The Policy provides that voluntarily submitted original information that will be eligible for a whistleblower award will relate to a serious violation of Ontario securities laws and will be of high quality (i.e., contain sufficient timely, specific and credible facts of the alleged violation of Ontario securities law) and be of meaningful assistance to the OSC in investigating the matter and outcome. The Policy provides that all of the above criteria generally are expected to be satisfied in order for a whistleblower to be eligible for a whistleblower award.
The Policy also states that whistleblowers generally …
Continue Reading Ontario Securities Commission Proposes Whistleblower Program
Senior executives in Canada will pay higher taxes when the new federal government implements the Liberal campaign platform.
The platform calls for the federal personal income tax rate to be reduced for taxable income between $44,701 and $89,400 and to be increased for taxable income over $200,000. After adding provincial tax, the top combined personal…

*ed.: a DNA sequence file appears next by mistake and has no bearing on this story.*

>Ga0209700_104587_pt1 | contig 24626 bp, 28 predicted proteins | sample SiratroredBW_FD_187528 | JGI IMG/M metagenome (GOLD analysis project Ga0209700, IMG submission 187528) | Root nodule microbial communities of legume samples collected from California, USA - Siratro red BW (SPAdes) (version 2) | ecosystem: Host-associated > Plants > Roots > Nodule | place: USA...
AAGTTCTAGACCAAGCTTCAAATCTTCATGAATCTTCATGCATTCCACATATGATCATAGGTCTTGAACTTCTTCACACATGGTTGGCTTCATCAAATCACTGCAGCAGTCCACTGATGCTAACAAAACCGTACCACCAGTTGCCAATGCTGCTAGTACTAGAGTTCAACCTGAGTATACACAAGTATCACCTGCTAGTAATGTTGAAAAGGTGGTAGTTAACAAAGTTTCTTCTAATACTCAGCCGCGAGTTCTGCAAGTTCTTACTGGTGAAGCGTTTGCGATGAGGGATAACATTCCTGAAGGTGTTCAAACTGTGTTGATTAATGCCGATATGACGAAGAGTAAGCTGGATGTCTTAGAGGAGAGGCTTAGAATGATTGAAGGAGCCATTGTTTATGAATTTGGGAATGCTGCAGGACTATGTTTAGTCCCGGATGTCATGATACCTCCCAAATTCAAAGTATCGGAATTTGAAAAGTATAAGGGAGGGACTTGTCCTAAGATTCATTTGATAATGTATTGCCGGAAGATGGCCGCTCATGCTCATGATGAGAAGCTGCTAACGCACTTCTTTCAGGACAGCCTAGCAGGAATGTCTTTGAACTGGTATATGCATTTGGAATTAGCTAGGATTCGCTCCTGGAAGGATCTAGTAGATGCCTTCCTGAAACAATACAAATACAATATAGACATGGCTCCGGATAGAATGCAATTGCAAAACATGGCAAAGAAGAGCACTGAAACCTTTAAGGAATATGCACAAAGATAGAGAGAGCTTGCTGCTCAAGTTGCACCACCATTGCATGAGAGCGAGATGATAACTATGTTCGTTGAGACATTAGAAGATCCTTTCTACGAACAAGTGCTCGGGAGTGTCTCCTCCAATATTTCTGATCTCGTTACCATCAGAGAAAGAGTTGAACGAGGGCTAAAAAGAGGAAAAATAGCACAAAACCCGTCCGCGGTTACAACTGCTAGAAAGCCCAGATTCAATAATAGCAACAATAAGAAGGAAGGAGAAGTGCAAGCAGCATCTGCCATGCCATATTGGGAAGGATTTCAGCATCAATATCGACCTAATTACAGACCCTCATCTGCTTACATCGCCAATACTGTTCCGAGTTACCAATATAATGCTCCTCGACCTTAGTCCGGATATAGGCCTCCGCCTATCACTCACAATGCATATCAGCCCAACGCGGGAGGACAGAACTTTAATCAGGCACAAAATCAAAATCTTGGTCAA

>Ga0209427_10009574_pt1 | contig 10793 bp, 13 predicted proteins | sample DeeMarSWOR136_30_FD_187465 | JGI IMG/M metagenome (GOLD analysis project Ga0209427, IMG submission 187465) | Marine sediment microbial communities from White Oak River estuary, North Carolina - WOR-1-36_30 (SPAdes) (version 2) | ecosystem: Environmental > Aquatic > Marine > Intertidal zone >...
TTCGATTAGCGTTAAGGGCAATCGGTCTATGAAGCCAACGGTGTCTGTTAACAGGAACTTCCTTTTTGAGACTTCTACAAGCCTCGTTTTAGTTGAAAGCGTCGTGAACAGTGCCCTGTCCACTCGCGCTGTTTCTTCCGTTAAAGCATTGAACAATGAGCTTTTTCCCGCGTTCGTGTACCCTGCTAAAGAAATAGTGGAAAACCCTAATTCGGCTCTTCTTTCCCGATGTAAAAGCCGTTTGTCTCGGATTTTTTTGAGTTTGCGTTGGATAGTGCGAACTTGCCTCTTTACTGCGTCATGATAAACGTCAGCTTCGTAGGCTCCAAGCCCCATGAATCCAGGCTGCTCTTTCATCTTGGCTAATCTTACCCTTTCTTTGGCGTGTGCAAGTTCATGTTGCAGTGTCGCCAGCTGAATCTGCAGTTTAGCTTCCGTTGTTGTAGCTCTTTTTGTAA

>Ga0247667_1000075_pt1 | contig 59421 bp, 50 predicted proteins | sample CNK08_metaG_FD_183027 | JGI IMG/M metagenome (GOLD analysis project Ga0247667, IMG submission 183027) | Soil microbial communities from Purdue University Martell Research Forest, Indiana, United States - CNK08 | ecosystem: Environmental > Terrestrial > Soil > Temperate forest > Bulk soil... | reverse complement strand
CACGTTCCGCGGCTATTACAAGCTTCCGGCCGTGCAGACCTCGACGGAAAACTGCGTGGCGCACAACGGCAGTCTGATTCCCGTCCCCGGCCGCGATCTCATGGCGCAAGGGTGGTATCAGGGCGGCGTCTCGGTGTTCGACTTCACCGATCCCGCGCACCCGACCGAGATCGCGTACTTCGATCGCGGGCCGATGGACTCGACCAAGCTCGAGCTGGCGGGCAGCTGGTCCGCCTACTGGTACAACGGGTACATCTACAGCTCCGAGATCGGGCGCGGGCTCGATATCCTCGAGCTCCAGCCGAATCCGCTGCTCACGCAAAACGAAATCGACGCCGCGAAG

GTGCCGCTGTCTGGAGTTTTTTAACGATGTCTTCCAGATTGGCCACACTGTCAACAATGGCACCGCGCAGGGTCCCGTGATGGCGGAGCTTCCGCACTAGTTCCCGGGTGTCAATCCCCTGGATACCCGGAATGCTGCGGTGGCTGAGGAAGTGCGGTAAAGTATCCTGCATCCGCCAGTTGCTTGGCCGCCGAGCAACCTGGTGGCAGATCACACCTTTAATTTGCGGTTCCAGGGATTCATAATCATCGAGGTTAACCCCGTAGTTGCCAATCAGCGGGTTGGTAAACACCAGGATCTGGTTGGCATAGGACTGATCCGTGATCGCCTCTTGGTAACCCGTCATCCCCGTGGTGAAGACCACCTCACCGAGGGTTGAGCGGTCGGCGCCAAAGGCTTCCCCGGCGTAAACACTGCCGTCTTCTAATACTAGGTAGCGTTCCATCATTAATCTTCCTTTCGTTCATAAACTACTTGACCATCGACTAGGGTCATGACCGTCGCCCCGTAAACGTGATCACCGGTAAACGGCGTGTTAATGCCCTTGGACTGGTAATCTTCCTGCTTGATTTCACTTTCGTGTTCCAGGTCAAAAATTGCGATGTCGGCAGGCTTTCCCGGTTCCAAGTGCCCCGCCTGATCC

The Ontario Securities Commission (OSC) published OSC Staff Notice 33-746 (Notice) on September 21, 2015.
The Notice focuses on registered firms and individuals directly overseen by the OSC describing the initiatives within the Compliance and Registrant Regulation Branch (CRR), notices published, rule amendments and regulatory action taken as a…
On September 28, 2015 ten members of the Canadian Securities Administrators (CSA members), including the Ontario Securities Commission, released Multilateral Staff Notice 58-307 (Staff Notice) entitled Staff Review of Women on Boards and in Executive Officer Positions – Compliance with National Instrument 58-101 Disclosure of Corporate Governance Practices (NI 58-101…
The Toronto Stock Exchange (TSX) announced amendments to the TSX Company Manual (Amendments) effective September 17, 2015 relating to the listing of Exchanged Traded Products, Closed-End Funds and Structured Products, as defined in the Amendments.
Proposed Amendments were first published on January 15, 2015. Nine commentators (including Fasken Martineau DuMoulin LLP)…
On July 16, 2015 the Canadian Securities Administrators (CSA) released CSA Staff Notice 51-344 Continuous Disclosure Review Program Activities for the fiscal year ended March 31, 2015 summarizing the results of their Continuous Disclosure Review Program (Program). The purpose of the Program is to monitor the compliance of continuous disclosure documents…